May 7, 2022 Street Projects Bond Election Information
Official Canvass of the Bond Election Results
Official Canvass of the General/Special Elections Results
May 7th, 2022 City of Shavano Park, Texas Election Information
All Elections information can be found at https://www.shavanopark.org/departments/elections_elecciones.php
Residents - you can now watch the both Street Projects Bond Election Town Halls on youtube and our Street Flyover Video:
If you missed these events there are no more planned Town Halls.
The current state of Shavano Park's Streets
The City's biggest cost challenge over the next 20 - 30 years will be road maintenance. Shavano Park, like all cities, is responsible to maintain public roads. The average road lifespan is 20 - 30 years, and with good maintenance 40 - 50 years. Most of the streets the City is responsible for were built before 1980 and are deteriorating. The City is responsible to maintain 20 miles of public streets and has $1.3M dollars saved. The total cost to maintain and repair these streets is in the millions and well above City savings.
The City faces a near term problem to repair the streets nearing failure. The City also faces a long-term problem of phasing the street repairs so that we have an affordable and feasible solution. By not addressing the near-term problem, the cumulative long-term problem will become a larger and more expensive project. The City developed a phased-in approach to street repair to be implemented over the next 20 years to be able to afford the work with a minimum effect on the budget and property tax rate:
• City will prioritize street repair on the worst areas, while simultaneously implementing a maintenance program for areas not being repaired. Once those problem areas are completed, the next worst streets can be planned and repaired. This is likely a 15–30-year effort. See map for all 3 planned phases.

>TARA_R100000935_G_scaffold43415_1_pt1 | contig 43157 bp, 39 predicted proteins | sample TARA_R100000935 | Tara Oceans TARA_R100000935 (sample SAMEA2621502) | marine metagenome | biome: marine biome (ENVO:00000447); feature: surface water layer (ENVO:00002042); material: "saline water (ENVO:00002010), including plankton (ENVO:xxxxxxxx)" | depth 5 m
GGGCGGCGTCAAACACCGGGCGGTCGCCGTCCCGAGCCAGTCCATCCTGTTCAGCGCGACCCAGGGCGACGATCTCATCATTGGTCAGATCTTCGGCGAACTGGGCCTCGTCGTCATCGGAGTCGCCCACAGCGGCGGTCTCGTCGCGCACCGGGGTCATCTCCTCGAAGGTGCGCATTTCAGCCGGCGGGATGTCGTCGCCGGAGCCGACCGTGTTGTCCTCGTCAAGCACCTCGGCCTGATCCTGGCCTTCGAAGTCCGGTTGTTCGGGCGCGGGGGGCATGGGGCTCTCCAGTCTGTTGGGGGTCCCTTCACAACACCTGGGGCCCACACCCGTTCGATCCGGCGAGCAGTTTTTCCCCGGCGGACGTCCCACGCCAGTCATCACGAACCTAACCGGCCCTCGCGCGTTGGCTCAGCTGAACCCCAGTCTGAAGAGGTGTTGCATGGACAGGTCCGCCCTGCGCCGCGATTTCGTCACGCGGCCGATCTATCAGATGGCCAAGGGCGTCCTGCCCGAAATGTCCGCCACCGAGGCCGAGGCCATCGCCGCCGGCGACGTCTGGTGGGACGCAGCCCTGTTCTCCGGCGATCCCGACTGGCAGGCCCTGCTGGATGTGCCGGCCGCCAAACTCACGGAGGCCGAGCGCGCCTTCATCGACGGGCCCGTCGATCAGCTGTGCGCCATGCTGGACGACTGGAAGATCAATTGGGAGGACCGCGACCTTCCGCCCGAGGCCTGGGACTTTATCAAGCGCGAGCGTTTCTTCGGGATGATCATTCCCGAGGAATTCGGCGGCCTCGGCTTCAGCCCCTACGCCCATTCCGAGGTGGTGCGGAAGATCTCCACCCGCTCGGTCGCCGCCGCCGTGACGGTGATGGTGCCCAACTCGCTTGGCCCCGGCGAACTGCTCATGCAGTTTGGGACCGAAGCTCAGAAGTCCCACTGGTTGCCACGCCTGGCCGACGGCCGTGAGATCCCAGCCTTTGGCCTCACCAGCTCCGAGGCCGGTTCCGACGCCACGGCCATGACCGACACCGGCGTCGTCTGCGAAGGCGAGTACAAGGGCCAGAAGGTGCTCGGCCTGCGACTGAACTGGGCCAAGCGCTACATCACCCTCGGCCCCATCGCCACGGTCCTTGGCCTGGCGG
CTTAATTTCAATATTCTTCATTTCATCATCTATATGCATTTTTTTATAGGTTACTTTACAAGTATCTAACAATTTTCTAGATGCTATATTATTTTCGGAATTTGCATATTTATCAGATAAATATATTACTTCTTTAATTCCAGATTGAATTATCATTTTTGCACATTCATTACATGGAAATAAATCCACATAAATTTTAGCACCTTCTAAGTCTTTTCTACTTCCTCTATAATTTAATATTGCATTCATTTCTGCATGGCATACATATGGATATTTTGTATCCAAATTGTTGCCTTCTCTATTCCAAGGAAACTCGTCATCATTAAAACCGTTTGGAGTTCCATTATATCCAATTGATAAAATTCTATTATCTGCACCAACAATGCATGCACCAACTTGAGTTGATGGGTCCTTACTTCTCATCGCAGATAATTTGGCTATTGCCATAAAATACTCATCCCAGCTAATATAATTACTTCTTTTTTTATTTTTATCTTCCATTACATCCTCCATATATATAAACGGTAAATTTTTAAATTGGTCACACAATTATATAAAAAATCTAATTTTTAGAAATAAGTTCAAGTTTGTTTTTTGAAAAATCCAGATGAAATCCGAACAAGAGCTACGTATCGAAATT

The streets in Phase 1 below are nearing failure and require repair. There is an opportunity for federal funding for De Zavala improvements (Phase IA) that requires engineer planning to be competitive.
PHASE 1 - Includes 3 components: (1) complete street reconstruction of Bent Oak, Chimney Rock, Cliffside, End Gate, Fawn, Saddletree, Shavano, Wagon Trail, Windmill, (2) Repaving of Post Oak Way entrance (from Lockhill-Selma), and (3) complete street reconstruction of the cul-de-sacs of Elm Spring, Honey Bee, Hunters Branch, Turkey Creek
PHASE 1A - The re-paving of De Zavala Road with addition of a bike lane, sidewalks and drainage improvements. This is broken out because only a portion of the bond money is intended to be used. This project will be competed for federal funding.
This Bond Election is for complete reconstruction of the identified residential roads and cul-de-sacs - 12 inches of new road base and asphalt surface. No rough chip surfaces like in 2004, no band-aid asphalt only repairs. Band-aid repairs are not long-term solutions as these roads built in the 1950 - 1970s do not have solid base to put asphalt on. Shavano Drive was re-surfaced in 2019 and already is showing signs of failure and significant asphalt stress due to lack of sufficient road base.
Watch the video to see the completely reconstructed Arrow Mound cul-de-sac completed last year. Arrow Mound’s road reconstruction standards is the proposed road solution in this Bond Election.
On February 18, 2022 City Council voted to call a Bond Election for $10M for street repair for all streets in Phase 1 and 1A outlined above. Here is a summary of facts for the Bond Election:
- This Bond Election is for $10M in funding for (1) complete street reconstruction of Bent Oak, Chimney Rock, Cliffside, End Gate, Fawn, Saddletree, Shavano, Wagon Trail, Windmill, (2) Repaving of Post Oak Way entrance (from Lockhill-Selma), (3) complete street reconstruction of the cul-de-sacs of Elm Spring, Honey Bee, Hunters Branch, Hunters Branch South, Turkey Creek, (4) De Zavala repaving, sidewalks, bike lanes and drainage improvements.